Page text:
For example, I find fault with the indiscriminate prescription of Hormone Replacement Therapy, e.g. Premarin, for women in menopause. I am talking about women who do not problems dealing with this natural process.

    With respect to your comment about the MSM, I think that the pharmaceutical companies can share some blame. Wyeth Labs (now part of Pfizer) which sold Premarin, used to have brochures with a vibrant looking, thirtyish woman on the cover in GYN waiting rooms, as if Premarin were the new “Fountain of Youth.”

    How many people are aware that Premarin is made up of chemicals isolated from pregnant mares’ urine (PREgnant MARes’ urINe)? Wyeth used to advertise that it was better than synthetic hormones because it derived from natural sources. (I wonder if their advertising department ever considered encouraging the women on Premarin to challenge the Kentucky Derby winner to a race?)

  32. Henry Karlson says:

    If her point is it is biased and making up stories, she would still have to know the science to confirm it is a biased telling. No, you also want to have your cake and eat it too, it seems. But that doesn’t surprise me.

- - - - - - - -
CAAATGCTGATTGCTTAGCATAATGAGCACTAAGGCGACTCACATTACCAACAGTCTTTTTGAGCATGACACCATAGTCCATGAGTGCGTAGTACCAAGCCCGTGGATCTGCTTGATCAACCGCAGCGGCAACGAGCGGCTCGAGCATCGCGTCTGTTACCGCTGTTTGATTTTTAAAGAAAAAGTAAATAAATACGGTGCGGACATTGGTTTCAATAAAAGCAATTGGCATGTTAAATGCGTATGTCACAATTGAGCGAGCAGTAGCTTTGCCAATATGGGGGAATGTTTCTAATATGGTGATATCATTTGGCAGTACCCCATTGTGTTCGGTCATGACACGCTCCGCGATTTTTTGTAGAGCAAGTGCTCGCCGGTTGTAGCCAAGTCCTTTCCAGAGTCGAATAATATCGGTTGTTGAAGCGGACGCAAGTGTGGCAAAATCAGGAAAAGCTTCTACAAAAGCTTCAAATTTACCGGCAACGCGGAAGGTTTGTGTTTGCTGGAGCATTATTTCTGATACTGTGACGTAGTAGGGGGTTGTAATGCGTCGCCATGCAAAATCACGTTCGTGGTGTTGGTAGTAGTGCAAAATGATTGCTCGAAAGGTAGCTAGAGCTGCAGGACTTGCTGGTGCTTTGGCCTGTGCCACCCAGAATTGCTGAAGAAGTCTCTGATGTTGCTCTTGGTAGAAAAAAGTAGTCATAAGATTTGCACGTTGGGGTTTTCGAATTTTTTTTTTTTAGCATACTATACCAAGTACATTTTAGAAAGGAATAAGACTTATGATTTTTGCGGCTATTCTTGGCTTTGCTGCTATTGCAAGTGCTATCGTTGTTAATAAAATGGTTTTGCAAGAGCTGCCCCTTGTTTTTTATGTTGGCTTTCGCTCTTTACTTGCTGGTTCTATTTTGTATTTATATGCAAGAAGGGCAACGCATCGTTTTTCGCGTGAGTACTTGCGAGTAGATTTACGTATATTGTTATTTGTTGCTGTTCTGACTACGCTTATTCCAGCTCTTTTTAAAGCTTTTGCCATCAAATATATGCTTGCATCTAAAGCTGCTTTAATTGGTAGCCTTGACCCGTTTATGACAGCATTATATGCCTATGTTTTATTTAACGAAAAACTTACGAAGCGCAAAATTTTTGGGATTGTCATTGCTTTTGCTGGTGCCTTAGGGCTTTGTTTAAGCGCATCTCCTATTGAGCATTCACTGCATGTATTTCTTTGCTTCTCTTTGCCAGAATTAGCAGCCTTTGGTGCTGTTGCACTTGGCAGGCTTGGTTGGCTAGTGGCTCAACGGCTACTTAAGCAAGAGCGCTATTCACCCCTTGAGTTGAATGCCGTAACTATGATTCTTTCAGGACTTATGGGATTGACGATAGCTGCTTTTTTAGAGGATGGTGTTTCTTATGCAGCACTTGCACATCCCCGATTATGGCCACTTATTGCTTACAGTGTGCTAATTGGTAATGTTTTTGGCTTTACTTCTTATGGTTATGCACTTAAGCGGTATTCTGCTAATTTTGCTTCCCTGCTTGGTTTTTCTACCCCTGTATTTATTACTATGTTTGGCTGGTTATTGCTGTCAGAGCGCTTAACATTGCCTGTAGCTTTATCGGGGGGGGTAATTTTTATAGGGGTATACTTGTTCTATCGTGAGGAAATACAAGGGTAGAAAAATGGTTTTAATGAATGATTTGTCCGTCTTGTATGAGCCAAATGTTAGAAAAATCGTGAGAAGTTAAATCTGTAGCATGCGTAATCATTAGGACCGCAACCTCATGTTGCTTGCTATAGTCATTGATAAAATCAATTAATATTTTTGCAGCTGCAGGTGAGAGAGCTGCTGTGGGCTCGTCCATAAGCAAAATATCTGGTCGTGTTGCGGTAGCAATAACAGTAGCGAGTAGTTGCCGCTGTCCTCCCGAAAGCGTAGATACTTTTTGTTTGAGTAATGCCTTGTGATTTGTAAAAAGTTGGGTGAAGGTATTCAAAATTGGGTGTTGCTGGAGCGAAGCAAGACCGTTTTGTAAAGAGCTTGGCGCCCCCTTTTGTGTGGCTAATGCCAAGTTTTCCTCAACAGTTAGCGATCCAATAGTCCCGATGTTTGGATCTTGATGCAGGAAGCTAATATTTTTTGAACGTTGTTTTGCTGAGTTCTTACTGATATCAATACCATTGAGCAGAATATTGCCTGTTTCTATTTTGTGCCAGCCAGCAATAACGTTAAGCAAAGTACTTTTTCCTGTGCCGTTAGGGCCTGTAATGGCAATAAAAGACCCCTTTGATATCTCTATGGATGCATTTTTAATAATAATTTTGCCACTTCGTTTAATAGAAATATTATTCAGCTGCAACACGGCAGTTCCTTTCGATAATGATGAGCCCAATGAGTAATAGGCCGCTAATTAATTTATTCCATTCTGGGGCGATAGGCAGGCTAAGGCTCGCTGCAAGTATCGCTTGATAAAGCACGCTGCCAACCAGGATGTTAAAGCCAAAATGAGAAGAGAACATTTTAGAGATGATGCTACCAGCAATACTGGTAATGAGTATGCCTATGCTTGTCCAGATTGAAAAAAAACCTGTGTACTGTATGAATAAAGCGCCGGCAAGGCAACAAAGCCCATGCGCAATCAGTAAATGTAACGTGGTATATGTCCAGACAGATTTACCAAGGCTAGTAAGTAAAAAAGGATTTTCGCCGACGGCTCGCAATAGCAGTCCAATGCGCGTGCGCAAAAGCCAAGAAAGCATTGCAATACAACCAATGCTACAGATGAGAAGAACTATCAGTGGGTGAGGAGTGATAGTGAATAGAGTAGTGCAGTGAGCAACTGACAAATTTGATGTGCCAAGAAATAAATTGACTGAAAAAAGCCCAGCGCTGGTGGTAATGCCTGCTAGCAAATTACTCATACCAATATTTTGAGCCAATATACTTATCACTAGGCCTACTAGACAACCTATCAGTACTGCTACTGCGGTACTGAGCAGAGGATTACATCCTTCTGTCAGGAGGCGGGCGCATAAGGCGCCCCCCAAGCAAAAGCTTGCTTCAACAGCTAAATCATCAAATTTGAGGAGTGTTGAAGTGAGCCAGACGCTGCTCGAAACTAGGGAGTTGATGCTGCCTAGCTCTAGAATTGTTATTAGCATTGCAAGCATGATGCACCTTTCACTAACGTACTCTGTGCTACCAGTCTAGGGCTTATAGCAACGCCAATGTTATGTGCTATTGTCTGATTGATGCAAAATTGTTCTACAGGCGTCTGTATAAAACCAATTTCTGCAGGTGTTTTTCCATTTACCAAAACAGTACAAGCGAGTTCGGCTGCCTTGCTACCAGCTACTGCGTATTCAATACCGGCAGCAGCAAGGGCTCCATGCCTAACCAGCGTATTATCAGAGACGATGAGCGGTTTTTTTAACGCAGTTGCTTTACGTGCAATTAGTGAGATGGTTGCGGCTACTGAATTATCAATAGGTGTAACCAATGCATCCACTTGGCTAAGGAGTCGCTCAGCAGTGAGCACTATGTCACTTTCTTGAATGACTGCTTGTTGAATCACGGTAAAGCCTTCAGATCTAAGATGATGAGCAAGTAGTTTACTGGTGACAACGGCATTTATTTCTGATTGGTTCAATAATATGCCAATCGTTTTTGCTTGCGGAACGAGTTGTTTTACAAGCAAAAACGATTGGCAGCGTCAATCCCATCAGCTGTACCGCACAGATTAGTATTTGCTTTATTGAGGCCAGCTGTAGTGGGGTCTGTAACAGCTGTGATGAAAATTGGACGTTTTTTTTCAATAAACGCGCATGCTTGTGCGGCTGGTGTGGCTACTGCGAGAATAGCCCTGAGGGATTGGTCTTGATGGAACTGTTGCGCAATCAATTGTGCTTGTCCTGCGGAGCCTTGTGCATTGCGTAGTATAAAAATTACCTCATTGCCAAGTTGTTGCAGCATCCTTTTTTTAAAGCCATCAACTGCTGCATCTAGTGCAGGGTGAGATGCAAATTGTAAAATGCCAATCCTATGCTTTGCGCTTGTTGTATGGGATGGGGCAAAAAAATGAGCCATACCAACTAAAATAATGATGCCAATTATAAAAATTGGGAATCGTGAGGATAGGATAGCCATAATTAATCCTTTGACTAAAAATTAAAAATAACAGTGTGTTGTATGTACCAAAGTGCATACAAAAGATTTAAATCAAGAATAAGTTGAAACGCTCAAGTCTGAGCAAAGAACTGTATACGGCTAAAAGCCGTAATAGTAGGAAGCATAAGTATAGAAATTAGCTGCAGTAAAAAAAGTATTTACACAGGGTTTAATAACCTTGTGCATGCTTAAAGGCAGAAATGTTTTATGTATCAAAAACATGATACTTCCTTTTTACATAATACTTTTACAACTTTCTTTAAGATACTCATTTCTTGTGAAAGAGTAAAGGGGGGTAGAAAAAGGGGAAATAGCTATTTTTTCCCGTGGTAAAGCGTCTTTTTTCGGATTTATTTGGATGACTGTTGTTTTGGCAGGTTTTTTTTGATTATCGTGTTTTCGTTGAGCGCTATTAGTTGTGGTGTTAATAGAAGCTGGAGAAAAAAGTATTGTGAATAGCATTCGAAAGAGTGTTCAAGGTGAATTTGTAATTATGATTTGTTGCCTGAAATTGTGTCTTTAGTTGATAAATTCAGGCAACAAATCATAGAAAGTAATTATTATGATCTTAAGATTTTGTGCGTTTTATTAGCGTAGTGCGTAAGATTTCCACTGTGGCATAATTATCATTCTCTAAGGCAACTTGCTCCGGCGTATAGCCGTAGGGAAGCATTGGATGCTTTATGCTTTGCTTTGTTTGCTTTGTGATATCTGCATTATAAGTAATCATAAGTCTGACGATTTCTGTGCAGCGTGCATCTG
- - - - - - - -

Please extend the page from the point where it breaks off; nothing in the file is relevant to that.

33. Henry Karlson says:

    Agreed, jkm. Of course, it is easier to say MSM bad, and of course, it is to promote a greater agenda, with no real care about the truth (as witnessed in other threads on here, when the truth comes out differently than claimed, there is no “I was wrong” but doubling down).

  34. Diakonos09 says:

    I think you and the post above you have jumped to some unnecessary conclusions. The article is fundamentally about taking a drug to prolong one’s life, not to alleviate suffering (that’s cool) and not to ignore medical care in or out of a hospital (that should be done if one so desires). I don’t think refusing unncessary medical intervention (which is NOT required of anyone under any circmstamces by Catholic moral teaching) is the same as “jumping off a cliff”.

    And yes I do know several nuns who have been diagnosed (at various ages) with a potentially fatal disease and did not see it as the horrible awful end to earthly life but their call to change addresses to the heavenly life. Really it boils down to how one views this life and if avoiding leaving it is to be done at all possible costs (not just financial). From my pastoral experience I would say that most people who desperately seek to prolong earhtly life do so out of a fear of which is ultimately a lack of faith and trust in God and what he has planned for us.

  35. Notgiven says: